The appeal of the Spanish club was partially upheld. As a consequence, the decision rendered by the FIFA on 8 April 2016 was set aside and replaced by a CAS decision in which the following elements of the FIFA decision were modified: Real Madrid CF is banned from registering any new players, either nationally or internationally, for one entire transfer period (previously two)Real Madrid CF is ordered to pay a fine to FIFA of CHF 240,000 (previously CHF 360,000). Finally, the reprimand imposed by FIFA is maintained. The CAS decision means that Real Madrid can sign players again as of Summer 2017.

The reasoned award, which will be notified to the parties in early 2017, will set out the reasons for the Sole Arbitrator’s decision. In essence, the Sole Arbitrator found that some of the rule violations alleged by FIFA could be upheld, but not all of them. Considering that the infractions committed by Real Madrid CF were less serious and less numerous than argued by the FIFA judiciary bodies, the Sole Arbitrator ruled that the sanctions imposed on Real Madrid CF had to be reduced.

The CAS decision had some scratching their heads as to why Barcelona didn't get off the hook, almost one year earlier when they too pitched up at the CAS to appeal their sanctions in relation to the transfer of minors.

Whilst the full decision is awaited, there have been suggestions as to why Real Madrid's final outcome was less severe. Those are as follows:-

  • FIFA repeatedly warned Barcelona about their breaches of the transfer of minors rules, however, those warnings were ignored. In direct contrast to that, Real Madrid are noted to have immediately made efforts to amend their policy for the signing of minors.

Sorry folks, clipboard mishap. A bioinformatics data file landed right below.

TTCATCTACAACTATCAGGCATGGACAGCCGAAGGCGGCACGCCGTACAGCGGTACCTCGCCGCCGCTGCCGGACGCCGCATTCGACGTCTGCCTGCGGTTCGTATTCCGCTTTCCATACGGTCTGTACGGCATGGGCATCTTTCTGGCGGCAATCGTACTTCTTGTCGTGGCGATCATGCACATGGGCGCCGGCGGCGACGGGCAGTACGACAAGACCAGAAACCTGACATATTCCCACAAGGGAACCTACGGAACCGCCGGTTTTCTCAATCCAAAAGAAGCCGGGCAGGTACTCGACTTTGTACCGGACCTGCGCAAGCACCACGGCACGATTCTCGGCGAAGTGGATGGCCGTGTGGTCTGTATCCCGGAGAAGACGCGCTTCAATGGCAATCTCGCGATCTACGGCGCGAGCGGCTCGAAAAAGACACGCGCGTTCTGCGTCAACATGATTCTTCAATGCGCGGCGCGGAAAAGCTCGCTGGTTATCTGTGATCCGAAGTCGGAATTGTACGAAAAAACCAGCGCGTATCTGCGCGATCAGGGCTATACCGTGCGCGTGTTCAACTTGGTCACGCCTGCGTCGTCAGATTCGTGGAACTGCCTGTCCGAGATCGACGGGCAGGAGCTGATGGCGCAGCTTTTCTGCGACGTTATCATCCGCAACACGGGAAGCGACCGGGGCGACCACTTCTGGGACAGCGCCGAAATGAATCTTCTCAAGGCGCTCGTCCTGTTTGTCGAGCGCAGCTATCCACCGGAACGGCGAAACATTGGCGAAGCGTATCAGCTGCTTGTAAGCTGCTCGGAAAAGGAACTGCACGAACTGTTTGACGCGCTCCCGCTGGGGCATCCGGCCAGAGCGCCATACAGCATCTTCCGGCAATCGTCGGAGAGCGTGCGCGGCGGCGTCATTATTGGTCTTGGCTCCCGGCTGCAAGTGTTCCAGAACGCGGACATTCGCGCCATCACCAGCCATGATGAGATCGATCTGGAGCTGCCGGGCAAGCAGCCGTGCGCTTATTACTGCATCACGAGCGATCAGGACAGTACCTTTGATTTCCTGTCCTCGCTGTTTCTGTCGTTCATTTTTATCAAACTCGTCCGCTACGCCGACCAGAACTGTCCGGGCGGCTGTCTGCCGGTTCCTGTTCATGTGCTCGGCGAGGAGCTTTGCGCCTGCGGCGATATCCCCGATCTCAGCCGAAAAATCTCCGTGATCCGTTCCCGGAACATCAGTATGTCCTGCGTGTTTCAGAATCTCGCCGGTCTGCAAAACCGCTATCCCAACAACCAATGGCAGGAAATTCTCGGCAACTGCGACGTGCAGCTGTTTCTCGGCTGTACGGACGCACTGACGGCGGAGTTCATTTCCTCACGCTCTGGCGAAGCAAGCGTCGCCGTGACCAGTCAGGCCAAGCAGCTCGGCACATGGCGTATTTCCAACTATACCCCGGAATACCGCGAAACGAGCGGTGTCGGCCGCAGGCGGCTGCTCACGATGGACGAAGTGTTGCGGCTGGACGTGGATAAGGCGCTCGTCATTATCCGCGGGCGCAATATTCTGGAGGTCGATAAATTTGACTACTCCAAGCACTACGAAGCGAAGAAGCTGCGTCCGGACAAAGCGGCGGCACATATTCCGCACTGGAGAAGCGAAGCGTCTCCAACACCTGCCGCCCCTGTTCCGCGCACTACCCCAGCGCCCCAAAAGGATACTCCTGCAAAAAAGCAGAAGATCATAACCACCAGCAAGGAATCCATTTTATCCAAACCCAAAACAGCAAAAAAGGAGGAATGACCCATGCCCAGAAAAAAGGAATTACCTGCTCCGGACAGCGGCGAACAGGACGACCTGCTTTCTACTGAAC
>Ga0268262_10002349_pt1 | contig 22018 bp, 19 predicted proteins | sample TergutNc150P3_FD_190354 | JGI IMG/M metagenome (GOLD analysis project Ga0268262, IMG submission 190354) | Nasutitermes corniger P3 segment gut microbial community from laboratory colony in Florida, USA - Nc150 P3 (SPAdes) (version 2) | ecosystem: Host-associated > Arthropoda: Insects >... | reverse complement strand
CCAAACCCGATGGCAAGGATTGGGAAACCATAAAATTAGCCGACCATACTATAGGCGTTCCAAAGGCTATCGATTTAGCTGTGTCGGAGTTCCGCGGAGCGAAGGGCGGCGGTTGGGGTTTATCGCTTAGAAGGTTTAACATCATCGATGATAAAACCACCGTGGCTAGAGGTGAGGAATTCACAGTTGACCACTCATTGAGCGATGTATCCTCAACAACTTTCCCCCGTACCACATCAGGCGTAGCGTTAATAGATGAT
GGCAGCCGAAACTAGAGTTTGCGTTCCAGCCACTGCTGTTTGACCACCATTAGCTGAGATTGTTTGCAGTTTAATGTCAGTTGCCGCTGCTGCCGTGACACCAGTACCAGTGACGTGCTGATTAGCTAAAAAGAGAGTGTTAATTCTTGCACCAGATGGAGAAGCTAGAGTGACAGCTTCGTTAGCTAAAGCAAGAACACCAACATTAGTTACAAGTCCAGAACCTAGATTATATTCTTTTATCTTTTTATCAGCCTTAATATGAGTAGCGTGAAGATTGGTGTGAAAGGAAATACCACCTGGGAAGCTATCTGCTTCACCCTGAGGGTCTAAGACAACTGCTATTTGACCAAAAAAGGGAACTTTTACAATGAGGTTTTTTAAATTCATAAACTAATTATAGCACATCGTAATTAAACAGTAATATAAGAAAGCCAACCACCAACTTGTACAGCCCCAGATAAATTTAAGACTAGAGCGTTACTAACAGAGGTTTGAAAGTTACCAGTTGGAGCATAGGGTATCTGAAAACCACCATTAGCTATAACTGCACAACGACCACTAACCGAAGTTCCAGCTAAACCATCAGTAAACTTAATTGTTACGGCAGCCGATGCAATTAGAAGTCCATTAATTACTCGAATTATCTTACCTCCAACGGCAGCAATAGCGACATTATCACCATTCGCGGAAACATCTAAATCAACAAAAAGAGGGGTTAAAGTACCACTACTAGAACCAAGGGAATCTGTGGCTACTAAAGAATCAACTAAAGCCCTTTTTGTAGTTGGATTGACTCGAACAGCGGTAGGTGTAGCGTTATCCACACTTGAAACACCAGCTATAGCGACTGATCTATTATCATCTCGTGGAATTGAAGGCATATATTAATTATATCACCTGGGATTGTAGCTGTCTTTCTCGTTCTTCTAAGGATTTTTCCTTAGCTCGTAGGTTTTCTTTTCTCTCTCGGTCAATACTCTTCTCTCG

• Barcelona had more cases of players whose purchase had been highlighted, as in breach of the rules, than that of Real Madrid. 
  • There was an element of involvement of the Catalan Football Federation, in the Barcelona case, who failed to report the purchase of players properly to the Spanish Football Federation (that too resulted in a fine for the federation). However, in the Real Madrid case, the Madrid Football Federation reported in the correct manner to the Spanish Football Federation.
  • The arbitrary panel differed in both cases: In the Barcelona case, the panel consisted of 3 individuals but in the Real Madrid case, parties opted for a sole arbitrator in order to speed up the process.

The full decision is awaited and expected in early 2017, when further details will come to light.

IMPORTANT: This post is not intended to be a legal briefing, it is not intended to be a statement of the law and no action should be taken in reliance on it without specific legal advice.